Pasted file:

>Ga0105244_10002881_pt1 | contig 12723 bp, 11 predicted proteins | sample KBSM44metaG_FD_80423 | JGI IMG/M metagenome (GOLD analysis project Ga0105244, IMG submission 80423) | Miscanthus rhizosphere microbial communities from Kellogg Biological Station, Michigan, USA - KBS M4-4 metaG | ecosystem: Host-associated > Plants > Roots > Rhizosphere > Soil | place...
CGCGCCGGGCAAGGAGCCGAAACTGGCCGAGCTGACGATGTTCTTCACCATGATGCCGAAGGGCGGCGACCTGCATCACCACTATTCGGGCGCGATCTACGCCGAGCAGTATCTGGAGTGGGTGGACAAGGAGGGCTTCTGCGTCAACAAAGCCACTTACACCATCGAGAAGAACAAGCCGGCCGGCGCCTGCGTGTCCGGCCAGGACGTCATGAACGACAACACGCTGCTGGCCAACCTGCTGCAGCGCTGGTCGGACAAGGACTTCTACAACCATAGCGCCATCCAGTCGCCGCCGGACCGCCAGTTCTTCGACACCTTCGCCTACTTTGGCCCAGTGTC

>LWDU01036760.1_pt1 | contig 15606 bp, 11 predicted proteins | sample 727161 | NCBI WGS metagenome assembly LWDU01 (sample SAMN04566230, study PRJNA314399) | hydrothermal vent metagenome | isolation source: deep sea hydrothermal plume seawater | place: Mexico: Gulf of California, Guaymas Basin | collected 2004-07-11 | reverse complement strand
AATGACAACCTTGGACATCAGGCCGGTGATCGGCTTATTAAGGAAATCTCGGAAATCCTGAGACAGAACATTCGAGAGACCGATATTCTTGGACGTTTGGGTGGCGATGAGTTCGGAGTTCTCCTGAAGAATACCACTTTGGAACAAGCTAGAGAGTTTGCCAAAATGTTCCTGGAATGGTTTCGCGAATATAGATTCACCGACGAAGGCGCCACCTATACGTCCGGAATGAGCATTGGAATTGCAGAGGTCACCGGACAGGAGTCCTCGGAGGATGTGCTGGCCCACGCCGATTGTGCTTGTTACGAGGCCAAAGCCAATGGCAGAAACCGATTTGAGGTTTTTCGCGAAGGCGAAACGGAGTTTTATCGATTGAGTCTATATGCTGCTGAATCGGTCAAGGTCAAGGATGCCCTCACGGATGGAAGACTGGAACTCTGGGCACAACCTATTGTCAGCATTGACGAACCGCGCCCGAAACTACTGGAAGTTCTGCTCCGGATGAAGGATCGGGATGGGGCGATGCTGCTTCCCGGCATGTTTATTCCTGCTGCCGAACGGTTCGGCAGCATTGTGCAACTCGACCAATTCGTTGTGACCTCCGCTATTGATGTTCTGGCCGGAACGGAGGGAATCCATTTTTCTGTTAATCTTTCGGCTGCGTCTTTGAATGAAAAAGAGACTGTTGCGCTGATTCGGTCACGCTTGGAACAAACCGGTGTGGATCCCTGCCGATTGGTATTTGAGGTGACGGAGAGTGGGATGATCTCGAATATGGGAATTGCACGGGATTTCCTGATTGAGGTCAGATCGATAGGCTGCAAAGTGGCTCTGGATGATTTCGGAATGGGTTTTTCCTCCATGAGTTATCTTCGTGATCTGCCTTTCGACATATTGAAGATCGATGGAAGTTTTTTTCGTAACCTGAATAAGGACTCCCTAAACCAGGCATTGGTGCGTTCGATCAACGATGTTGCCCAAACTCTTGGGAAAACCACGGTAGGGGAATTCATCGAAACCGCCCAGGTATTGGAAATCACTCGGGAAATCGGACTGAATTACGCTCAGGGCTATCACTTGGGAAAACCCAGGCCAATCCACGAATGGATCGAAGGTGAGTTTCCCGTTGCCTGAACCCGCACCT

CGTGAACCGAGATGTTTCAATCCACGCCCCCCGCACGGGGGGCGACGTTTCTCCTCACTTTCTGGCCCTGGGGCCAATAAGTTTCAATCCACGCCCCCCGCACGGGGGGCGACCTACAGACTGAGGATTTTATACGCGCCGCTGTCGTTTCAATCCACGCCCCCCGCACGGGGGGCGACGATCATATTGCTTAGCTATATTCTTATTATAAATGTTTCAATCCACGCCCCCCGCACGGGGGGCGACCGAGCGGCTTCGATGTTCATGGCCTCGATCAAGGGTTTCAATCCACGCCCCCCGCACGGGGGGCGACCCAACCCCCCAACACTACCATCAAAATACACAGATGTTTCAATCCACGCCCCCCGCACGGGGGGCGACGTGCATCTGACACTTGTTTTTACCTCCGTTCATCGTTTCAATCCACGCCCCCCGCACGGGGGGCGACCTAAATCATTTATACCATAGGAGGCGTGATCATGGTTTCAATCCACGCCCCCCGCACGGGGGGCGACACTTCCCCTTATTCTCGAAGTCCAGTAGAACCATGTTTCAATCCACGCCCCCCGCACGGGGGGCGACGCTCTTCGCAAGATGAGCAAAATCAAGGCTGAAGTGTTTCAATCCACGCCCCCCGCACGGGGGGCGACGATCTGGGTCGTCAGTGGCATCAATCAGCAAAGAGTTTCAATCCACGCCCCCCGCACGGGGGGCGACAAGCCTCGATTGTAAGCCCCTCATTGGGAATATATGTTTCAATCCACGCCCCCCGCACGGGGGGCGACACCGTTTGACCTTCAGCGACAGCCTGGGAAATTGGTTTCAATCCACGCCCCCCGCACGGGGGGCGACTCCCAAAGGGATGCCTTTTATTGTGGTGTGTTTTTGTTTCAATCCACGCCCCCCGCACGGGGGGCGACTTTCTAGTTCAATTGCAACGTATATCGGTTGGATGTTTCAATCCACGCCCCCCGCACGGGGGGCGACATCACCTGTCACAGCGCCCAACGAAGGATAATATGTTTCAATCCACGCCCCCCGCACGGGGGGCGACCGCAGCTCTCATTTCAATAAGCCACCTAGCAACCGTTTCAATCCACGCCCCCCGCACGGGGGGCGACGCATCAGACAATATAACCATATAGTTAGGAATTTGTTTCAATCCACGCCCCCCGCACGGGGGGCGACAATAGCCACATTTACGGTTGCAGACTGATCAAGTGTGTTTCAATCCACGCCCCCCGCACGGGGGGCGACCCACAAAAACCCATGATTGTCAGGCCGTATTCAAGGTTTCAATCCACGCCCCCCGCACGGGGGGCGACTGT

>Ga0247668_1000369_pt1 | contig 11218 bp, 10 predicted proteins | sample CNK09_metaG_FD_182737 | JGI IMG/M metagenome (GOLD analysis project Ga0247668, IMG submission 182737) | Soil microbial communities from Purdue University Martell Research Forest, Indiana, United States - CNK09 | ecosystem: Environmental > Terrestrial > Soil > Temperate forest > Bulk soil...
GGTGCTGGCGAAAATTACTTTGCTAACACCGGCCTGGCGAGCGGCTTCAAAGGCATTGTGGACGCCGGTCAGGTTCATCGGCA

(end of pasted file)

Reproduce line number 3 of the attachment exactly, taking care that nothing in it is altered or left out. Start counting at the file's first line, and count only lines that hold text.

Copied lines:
>LWDU01036760.1_pt1 | contig 15606 bp, 11 predicted proteins | sample 727161 | NCBI WGS metagenome assembly LWDU01 (sample SAMN04566230, study PRJNA314399) | hydrothermal vent metagenome | isolation source: deep sea hydrothermal plume seawater | place: Mexico: Gulf of California, Guaymas Basin | collected 2004-07-11 | reverse complement strand